How Can I Become a Professional Baker?

Research what it takes to become a professional baker. Learn about the job outlook, salary and training requirements to find out if this is the career for you. Schools offering Baking & Pastry degrees can also be found in these popular choices.

What Is a Professional Baker?

Professional bakers create baked goods and pastries for a living. They follow recipes, prepare mixers and ovens, measure and combine ingredients and finish any number of products required by the restaurant or other food service for which they work. They might also create new recipes or make decisions about producing goods based on the availability of ingredients and the needs of customers.

Bakers can work in a number of settings. As a professional baker, you'd have the option of working commercially to manufacture mass-produced, standard baked goods, which likely means using industrial equipment and sticking to strict recipes and production schedules. You could also be a retail baker and work in a restaurant or shop producing a smaller amount, but often a large variety, of goods. Some bakers own their own bakery or restaurant where they supervise staff, manage a budget and order ingredients in addition to the actual baking.

More information about the training options, employment projection and salary information for this career can be found in the table below.

Training Required On-the-job training; postsecondary training or an apprenticeship is optional
Key Skills Physical stamina, attention to detail, problem-solving, math
Certification Certification is voluntary
Job Growth (2014-2024) 7%*
Median Salary (2015) $24,170*

Source: *U.S. Bureau of Labor Statistics

What Types of Educational Programs Are Available for Professional Bakers?

If you're interested in becoming a professional baker, you can explore several educational avenues. Community colleges and culinary schools offer both certificate and degree programs in baking and pastry arts. A certificate in professional baking can prepare you for entry-level baking or pastry assistant positions. You'll study baking science and theory while learning to prepare breads, pastries, cakes and desserts. You could also explore sanitation's role in the professional kitchen; these programs can be completed within one semester.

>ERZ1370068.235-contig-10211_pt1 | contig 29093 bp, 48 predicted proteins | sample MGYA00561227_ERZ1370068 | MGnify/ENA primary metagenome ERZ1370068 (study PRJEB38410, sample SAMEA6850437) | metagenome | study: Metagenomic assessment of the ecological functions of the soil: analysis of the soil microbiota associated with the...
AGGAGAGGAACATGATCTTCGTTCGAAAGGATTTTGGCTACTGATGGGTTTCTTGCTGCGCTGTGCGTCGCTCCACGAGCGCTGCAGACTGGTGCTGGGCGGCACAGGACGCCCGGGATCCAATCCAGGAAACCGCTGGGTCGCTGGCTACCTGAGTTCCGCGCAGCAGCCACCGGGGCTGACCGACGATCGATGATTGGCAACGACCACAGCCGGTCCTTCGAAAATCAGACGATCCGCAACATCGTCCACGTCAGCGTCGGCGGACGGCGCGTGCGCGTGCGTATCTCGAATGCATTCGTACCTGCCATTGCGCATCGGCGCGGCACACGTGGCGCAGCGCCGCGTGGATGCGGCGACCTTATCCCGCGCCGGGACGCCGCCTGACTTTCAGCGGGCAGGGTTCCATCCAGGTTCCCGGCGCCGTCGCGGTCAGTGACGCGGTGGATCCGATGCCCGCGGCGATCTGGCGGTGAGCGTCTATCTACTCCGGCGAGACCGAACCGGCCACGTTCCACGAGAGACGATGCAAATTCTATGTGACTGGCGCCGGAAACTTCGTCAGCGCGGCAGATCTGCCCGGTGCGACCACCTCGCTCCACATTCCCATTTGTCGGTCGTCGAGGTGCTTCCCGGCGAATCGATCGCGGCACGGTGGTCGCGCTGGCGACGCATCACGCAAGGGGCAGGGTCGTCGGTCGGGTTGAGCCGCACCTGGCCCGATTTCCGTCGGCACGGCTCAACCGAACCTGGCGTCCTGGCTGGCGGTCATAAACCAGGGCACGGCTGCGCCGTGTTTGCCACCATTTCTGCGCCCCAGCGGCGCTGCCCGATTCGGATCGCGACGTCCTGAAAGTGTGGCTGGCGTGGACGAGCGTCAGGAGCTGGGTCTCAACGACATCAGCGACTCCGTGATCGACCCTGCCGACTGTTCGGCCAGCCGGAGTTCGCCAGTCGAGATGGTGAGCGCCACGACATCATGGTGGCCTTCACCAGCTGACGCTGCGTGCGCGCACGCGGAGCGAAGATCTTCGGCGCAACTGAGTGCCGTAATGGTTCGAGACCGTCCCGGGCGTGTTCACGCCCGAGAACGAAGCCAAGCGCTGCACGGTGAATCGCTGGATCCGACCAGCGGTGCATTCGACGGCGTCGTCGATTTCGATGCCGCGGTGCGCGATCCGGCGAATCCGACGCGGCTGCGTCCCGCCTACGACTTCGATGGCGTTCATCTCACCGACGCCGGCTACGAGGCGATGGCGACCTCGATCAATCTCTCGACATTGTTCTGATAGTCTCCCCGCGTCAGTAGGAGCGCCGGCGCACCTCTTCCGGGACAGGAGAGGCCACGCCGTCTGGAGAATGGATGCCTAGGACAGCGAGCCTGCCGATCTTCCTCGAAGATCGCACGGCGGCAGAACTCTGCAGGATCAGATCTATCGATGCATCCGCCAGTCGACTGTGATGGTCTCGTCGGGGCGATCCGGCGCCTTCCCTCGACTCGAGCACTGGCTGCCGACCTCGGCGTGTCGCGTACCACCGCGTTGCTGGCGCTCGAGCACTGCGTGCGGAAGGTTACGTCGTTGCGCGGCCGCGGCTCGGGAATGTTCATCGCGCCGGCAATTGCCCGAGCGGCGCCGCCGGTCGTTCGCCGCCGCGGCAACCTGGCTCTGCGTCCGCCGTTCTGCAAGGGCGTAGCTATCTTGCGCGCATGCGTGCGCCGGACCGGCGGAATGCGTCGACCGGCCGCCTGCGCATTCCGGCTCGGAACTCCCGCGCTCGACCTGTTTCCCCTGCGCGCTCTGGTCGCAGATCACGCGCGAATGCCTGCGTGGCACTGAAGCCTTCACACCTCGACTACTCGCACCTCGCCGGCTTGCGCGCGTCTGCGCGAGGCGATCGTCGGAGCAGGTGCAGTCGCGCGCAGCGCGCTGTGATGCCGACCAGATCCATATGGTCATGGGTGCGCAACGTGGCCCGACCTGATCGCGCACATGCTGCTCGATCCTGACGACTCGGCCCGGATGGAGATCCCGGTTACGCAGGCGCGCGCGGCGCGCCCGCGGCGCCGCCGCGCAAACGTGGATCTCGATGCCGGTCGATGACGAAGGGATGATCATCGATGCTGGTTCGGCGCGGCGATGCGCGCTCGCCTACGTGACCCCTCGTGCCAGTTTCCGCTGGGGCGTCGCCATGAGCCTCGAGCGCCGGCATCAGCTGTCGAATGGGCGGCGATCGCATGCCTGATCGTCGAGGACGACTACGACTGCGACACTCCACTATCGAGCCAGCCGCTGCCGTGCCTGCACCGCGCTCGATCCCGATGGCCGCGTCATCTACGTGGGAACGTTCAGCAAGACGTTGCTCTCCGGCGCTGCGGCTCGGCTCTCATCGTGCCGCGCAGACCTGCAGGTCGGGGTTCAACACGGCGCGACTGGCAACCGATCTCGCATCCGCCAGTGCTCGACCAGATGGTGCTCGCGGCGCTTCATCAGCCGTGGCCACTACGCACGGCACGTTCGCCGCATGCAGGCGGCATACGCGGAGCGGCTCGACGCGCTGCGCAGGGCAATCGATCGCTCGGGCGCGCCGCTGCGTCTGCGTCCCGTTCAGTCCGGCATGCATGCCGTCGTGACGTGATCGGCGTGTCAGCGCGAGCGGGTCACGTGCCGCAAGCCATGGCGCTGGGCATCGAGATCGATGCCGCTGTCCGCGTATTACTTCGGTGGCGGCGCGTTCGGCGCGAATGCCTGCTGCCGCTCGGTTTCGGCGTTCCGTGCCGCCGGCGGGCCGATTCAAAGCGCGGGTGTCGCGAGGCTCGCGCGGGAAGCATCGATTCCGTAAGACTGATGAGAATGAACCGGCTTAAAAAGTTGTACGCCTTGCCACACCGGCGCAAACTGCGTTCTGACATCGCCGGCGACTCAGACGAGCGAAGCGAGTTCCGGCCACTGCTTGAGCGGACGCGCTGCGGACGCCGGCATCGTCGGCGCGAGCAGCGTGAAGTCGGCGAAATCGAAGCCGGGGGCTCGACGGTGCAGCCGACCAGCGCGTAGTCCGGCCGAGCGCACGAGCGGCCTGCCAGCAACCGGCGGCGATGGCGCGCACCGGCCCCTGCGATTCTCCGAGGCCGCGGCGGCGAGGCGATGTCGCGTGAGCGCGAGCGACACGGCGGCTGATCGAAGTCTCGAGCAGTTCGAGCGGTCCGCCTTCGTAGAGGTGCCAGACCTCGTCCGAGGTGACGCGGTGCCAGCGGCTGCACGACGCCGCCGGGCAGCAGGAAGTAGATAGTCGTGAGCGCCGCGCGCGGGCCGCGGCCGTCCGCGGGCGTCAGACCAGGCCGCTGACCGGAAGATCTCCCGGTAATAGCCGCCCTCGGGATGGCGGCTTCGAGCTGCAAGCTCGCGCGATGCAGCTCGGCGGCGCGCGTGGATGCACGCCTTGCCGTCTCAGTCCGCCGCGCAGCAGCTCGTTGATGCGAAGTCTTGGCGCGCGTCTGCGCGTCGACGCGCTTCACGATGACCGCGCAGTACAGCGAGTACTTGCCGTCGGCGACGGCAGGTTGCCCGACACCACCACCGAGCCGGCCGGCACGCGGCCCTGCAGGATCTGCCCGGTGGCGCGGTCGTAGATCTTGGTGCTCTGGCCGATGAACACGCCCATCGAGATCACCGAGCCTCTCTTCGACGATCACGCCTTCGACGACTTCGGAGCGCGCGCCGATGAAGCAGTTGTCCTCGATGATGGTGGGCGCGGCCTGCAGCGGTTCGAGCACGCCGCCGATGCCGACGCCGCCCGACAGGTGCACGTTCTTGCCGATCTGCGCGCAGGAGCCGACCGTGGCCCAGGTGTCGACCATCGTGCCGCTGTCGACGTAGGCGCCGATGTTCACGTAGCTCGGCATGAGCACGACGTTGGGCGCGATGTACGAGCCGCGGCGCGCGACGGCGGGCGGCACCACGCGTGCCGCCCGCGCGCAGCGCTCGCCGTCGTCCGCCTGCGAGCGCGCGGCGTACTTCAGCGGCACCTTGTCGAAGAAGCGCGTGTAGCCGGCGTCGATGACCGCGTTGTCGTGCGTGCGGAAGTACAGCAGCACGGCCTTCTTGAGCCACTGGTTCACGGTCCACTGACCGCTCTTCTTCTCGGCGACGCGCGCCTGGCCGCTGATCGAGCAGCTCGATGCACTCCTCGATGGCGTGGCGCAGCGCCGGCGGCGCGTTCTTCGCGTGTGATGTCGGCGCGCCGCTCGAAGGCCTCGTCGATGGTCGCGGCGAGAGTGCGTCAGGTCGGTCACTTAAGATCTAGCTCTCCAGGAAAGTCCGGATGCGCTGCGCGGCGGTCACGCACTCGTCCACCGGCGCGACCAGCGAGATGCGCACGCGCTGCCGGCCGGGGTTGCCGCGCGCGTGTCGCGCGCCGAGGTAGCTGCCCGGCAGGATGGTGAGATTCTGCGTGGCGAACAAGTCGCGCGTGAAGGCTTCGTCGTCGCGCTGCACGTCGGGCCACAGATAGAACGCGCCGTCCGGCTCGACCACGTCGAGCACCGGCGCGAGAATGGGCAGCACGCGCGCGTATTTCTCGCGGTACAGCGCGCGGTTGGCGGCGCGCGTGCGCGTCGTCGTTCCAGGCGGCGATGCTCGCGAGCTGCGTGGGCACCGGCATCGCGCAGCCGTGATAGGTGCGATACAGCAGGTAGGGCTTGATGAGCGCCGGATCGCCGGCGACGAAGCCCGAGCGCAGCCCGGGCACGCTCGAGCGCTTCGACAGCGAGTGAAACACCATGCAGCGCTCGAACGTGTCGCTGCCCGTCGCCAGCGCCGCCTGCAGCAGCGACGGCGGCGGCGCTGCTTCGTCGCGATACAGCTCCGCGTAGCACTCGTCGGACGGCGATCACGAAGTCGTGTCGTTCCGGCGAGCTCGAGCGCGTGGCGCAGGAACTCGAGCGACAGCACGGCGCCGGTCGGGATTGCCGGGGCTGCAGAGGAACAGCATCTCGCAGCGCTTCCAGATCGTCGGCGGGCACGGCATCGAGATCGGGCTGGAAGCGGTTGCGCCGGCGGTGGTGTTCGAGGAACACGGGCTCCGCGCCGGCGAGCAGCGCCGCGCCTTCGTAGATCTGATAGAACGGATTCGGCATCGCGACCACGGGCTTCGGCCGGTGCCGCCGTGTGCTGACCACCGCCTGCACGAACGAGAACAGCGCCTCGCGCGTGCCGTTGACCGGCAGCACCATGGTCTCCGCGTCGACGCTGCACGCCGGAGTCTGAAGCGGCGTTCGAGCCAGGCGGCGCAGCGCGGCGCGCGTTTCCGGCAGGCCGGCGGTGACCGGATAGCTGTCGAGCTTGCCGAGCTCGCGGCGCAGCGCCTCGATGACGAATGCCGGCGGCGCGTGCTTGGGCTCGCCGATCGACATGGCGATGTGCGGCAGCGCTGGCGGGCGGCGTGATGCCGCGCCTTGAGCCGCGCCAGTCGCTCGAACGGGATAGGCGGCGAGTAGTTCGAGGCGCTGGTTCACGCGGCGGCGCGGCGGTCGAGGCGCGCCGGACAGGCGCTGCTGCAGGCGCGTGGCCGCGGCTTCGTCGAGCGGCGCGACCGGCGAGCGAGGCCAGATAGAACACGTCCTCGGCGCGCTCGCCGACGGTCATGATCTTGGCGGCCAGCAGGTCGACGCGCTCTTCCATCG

For a more advanced education, you may want to look into an associate's degree program in baking and pastry arts. These programs may train you for entry- to mid-level management positions in the restaurant and hospitality industries. The curricula cover the theory and practice of basic baking, and you might learn the more complicated art of French pastries and confections, including soufflés, quiches and sorbet. You can also take classes in restaurant and hospitality management issues, such as menu planning, inventory control, budgeting and cost analysis.

What Do I Need in Addition to My Education?

Professional bakers don't require state or federal certification; however, industry-standard certification is available. While not mandatory, it may help you secure a position or attain a promotion. The American Culinary Federation ( offers four different levels of baking and pastry certification, culminating in the Certified Master Pastry Chef certification. Each level of certification includes written and practical exams that test both theoretical understanding and practical-skill proficiency. The initial certification, Certified Pastry Culinarian, requires a minimum of two years' experience as an entry-level pastry culinarian.

What Can I Expect To Earn?

The U.S. Bureau of Labor Statistics (BLS) listed that the median annual salary for bakers was $24,170 as of May 2015 ( The exact salary range for baking and pastry professionals will depend on numerous factors, including size of employer, geographical location and level of experience. For example, the top-paying states for bakers in 2015 were the District of Columbia, Hawaii, Alaska, Nevada and Massachusetts, per the BLS.

What Are Some Related Alternative Careers?

Professional bakers work with food and can get started in their careers by earning a certificate or degree or by gaining hands-on training. Other career options in the food service industry with similar educational requirements include working as a food and tobacco processor or cook. Cooks may have similar duties, responsibilities and work environments to bakers, but they typically produce any number of savory food products or meals, rather than pastries or baked goods. Food and tobacco processors are similar to commercial bakers because they operate machinery that mass-manufactures edible products.

To continue researching, browse degree options below for course curriculum, prerequisites and financial aid information. Or, learn more about the subject by reading the related articles below:

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